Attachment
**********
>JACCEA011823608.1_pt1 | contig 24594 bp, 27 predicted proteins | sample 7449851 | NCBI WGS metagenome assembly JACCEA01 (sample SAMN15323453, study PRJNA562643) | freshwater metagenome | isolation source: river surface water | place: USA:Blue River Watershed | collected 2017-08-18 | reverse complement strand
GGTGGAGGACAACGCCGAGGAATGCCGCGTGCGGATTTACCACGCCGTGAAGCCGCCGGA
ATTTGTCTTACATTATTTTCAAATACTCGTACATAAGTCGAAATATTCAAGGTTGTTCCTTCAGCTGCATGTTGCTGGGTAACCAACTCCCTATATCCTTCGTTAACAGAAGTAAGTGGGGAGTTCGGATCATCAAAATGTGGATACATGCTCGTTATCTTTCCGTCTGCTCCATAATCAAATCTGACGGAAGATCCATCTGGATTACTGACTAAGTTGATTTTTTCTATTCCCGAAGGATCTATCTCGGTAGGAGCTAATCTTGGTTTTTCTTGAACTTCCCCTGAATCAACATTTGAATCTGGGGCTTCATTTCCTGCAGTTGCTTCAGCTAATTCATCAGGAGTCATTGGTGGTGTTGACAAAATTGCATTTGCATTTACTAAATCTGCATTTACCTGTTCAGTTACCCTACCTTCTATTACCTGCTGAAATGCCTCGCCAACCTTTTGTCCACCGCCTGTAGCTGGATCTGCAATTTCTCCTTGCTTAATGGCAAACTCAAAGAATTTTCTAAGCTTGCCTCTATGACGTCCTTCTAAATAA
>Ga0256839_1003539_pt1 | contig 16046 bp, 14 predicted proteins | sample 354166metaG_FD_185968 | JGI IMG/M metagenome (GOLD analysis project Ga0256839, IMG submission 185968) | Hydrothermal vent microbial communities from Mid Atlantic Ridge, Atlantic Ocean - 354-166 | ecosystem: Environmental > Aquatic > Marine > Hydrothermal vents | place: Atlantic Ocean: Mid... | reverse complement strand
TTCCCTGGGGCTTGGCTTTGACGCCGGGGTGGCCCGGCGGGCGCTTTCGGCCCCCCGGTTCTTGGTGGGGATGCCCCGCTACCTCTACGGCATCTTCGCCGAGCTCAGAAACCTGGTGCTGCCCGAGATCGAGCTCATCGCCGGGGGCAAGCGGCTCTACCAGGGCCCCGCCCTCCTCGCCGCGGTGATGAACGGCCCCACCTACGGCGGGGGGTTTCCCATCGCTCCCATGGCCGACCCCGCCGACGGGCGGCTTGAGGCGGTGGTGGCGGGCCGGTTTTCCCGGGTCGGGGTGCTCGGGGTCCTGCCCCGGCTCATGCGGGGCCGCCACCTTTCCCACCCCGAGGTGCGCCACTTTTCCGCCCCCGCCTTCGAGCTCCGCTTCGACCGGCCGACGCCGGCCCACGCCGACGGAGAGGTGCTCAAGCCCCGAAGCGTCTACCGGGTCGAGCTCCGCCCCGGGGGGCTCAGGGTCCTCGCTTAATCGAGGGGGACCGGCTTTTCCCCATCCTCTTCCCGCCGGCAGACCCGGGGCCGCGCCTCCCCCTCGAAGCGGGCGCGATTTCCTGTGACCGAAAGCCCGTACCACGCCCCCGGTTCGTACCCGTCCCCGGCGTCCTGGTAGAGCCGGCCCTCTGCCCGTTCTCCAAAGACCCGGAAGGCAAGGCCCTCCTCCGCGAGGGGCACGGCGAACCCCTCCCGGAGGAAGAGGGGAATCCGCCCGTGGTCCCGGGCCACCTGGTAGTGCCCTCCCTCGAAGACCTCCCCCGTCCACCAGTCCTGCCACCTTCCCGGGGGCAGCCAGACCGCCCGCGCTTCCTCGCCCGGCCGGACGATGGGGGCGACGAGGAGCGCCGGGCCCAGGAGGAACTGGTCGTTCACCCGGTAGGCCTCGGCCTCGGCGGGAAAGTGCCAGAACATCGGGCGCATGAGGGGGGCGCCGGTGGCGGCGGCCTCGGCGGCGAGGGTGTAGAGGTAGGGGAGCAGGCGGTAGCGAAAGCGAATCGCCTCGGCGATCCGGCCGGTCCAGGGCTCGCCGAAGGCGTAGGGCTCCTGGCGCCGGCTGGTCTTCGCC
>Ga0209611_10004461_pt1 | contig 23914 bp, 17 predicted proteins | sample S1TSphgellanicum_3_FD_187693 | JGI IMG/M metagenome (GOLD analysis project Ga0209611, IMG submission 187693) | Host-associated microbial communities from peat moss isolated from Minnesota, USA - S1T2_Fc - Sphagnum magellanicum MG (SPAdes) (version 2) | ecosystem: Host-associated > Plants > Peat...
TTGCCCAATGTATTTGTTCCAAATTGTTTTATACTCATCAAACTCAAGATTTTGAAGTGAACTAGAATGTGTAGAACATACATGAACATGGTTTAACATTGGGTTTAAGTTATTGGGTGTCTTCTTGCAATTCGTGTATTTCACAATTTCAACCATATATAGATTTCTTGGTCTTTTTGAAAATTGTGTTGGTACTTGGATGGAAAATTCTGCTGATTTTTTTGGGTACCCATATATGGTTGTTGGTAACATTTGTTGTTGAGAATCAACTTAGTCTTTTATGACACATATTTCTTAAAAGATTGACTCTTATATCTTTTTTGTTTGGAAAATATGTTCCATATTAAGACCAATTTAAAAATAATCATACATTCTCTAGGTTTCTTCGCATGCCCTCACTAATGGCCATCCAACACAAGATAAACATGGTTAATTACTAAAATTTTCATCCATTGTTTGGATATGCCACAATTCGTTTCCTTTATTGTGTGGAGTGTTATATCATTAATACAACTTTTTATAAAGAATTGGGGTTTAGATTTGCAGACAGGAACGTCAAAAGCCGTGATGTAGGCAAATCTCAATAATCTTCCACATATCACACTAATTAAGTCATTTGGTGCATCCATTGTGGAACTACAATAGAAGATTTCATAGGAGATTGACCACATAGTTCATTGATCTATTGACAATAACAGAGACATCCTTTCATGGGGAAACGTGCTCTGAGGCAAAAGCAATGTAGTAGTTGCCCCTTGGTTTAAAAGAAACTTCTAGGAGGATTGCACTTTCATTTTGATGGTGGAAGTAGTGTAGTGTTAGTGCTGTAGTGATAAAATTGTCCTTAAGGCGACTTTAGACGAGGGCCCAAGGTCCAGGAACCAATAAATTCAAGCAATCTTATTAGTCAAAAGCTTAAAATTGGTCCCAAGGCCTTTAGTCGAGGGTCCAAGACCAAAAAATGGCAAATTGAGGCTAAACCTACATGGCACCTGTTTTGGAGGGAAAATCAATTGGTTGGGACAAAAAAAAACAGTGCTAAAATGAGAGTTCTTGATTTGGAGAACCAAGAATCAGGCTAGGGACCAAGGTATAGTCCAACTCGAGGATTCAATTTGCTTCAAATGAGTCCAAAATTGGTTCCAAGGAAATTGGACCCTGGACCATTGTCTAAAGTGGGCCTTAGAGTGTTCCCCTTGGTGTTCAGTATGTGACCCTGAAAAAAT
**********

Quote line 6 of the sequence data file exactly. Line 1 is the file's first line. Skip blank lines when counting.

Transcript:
>Ga0209611_10004461_pt1 | contig 23914 bp, 17 predicted proteins | sample S1TSphgellanicum_3_FD_187693 | JGI IMG/M metagenome (GOLD analysis project Ga0209611, IMG submission 187693) | Host-associated microbial communities from peat moss isolated from Minnesota, USA - S1T2_Fc - Sphagnum magellanicum MG (SPAdes) (version 2) | ecosystem: Host-associated > Plants > Peat...